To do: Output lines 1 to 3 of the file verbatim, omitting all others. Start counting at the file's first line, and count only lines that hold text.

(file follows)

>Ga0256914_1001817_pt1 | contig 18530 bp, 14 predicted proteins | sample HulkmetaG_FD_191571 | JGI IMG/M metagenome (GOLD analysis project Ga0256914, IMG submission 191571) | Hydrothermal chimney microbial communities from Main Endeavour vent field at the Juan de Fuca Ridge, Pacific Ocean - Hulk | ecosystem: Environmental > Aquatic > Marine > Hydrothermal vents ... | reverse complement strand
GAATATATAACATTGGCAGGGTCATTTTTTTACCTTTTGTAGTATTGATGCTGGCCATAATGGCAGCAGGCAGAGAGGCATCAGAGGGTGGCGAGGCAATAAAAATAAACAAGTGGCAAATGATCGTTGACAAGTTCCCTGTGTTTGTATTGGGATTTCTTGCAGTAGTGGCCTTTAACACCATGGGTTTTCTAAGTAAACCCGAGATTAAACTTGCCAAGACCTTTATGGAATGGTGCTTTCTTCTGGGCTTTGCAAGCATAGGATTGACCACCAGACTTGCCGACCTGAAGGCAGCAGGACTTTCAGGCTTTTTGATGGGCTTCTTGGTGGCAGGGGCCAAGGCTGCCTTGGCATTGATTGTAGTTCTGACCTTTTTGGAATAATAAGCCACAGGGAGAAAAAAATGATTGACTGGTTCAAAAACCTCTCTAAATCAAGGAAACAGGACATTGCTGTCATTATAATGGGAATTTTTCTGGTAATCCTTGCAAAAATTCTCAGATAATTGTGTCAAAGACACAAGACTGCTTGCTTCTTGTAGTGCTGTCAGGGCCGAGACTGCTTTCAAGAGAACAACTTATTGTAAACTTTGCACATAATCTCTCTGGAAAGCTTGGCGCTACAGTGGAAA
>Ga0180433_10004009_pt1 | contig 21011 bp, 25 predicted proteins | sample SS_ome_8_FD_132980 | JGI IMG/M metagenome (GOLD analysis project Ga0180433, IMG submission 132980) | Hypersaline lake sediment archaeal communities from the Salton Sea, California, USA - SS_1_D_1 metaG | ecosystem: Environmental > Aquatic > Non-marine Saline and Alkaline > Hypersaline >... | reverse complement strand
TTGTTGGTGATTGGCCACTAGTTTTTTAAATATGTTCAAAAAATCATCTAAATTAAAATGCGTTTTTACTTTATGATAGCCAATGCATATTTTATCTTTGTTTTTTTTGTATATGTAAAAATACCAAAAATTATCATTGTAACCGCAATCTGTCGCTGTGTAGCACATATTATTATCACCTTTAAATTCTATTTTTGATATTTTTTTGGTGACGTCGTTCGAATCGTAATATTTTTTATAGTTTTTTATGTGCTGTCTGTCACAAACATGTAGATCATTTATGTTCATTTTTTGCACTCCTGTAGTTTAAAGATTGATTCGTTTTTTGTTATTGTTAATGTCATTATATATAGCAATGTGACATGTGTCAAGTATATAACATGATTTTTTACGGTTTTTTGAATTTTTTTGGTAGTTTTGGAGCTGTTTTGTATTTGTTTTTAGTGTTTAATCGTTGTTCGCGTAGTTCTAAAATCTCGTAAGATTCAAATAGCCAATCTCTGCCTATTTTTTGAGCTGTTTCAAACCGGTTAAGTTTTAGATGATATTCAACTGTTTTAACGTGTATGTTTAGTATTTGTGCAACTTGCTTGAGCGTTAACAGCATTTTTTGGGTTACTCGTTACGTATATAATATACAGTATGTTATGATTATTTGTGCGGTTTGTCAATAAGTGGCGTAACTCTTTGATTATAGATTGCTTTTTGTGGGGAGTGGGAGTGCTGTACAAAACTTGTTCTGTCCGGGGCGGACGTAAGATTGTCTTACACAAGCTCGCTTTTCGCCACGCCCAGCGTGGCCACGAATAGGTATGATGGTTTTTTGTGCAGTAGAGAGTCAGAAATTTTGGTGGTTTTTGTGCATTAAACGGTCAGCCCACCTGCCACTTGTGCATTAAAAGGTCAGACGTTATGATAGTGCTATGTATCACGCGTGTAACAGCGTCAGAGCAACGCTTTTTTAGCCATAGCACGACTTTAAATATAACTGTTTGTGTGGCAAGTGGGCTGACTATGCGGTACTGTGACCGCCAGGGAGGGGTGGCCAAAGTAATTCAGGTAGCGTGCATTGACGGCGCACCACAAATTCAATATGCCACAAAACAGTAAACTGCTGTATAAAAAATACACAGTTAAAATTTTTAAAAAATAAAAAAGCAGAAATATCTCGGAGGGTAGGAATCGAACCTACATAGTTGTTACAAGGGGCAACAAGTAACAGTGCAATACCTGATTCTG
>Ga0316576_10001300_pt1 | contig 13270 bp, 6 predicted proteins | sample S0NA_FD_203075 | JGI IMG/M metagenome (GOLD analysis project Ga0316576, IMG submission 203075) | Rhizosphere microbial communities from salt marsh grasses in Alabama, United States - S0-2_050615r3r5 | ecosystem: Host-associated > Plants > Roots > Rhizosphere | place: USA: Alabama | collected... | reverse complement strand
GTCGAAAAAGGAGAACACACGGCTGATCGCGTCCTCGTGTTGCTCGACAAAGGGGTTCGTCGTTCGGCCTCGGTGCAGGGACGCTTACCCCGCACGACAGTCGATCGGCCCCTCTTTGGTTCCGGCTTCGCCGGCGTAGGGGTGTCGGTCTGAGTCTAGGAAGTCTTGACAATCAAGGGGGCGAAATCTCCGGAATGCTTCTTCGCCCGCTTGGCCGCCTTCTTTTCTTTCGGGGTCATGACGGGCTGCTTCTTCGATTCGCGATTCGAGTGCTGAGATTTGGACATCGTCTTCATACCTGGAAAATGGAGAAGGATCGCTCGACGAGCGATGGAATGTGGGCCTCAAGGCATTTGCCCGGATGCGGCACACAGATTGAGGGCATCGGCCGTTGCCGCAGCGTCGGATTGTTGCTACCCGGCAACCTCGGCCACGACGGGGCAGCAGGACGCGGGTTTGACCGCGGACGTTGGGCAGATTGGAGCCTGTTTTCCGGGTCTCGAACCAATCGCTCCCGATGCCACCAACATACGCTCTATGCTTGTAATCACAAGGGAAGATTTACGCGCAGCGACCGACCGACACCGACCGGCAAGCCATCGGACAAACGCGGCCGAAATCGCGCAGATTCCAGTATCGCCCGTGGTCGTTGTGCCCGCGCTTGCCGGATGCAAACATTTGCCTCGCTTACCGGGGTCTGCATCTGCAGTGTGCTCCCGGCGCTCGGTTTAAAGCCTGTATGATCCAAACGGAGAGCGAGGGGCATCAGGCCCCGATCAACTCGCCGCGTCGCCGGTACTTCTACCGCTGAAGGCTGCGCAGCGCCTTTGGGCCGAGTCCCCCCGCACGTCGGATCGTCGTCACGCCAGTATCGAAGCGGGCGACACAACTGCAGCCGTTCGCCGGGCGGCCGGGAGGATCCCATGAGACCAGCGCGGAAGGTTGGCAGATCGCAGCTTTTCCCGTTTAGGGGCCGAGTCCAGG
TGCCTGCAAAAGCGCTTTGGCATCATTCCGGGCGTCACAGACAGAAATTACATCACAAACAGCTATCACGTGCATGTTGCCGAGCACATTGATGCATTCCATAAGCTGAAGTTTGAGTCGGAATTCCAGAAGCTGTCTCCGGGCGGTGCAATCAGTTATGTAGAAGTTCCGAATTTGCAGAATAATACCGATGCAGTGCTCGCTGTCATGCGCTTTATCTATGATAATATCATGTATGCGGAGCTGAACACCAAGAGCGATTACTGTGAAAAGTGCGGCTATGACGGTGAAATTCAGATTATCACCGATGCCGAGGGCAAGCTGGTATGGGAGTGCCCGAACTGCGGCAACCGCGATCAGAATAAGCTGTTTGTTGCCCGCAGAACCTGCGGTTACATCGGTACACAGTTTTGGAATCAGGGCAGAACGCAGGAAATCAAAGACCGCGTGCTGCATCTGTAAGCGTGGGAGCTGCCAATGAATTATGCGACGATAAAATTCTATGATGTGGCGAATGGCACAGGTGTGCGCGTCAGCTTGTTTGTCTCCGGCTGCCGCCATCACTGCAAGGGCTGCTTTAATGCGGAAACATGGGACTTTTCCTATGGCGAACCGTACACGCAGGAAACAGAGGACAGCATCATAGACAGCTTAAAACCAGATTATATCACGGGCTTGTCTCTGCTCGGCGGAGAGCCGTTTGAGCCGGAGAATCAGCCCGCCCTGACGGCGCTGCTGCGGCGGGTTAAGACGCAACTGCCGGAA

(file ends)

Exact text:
>Ga0256914_1001817_pt1 | contig 18530 bp, 14 predicted proteins | sample HulkmetaG_FD_191571 | JGI IMG/M metagenome (GOLD analysis project Ga0256914, IMG submission 191571) | Hydrothermal chimney microbial communities from Main Endeavour vent field at the Juan de Fuca Ridge, Pacific Ocean - Hulk | ecosystem: Environmental > Aquatic > Marine > Hydrothermal vents ... | reverse complement strand
GAATATATAACATTGGCAGGGTCATTTTTTTACCTTTTGTAGTATTGATGCTGGCCATAATGGCAGCAGGCAGAGAGGCATCAGAGGGTGGCGAGGCAATAAAAATAAACAAGTGGCAAATGATCGTTGACAAGTTCCCTGTGTTTGTATTGGGATTTCTTGCAGTAGTGGCCTTTAACACCATGGGTTTTCTAAGTAAACCCGAGATTAAACTTGCCAAGACCTTTATGGAATGGTGCTTTCTTCTGGGCTTTGCAAGCATAGGATTGACCACCAGACTTGCCGACCTGAAGGCAGCAGGACTTTCAGGCTTTTTGATGGGCTTCTTGGTGGCAGGGGCCAAGGCTGCCTTGGCATTGATTGTAGTTCTGACCTTTTTGGAATAATAAGCCACAGGGAGAAAAAAATGATTGACTGGTTCAAAAACCTCTCTAAATCAAGGAAACAGGACATTGCTGTCATTATAATGGGAATTTTTCTGGTAATCCTTGCAAAAATTCTCAGATAATTGTGTCAAAGACACAAGACTGCTTGCTTCTTGTAGTGCTGTCAGGGCCGAGACTGCTTTCAAGAGAACAACTTATTGTAAACTTTGCACATAATCTCTCTGGAAAGCTTGGCGCTACAGTGGAAA
>Ga0180433_10004009_pt1 | contig 21011 bp, 25 predicted proteins | sample SS_ome_8_FD_132980 | JGI IMG/M metagenome (GOLD analysis project Ga0180433, IMG submission 132980) | Hypersaline lake sediment archaeal communities from the Salton Sea, California, USA - SS_1_D_1 metaG | ecosystem: Environmental > Aquatic > Non-marine Saline and Alkaline > Hypersaline >... | reverse complement strand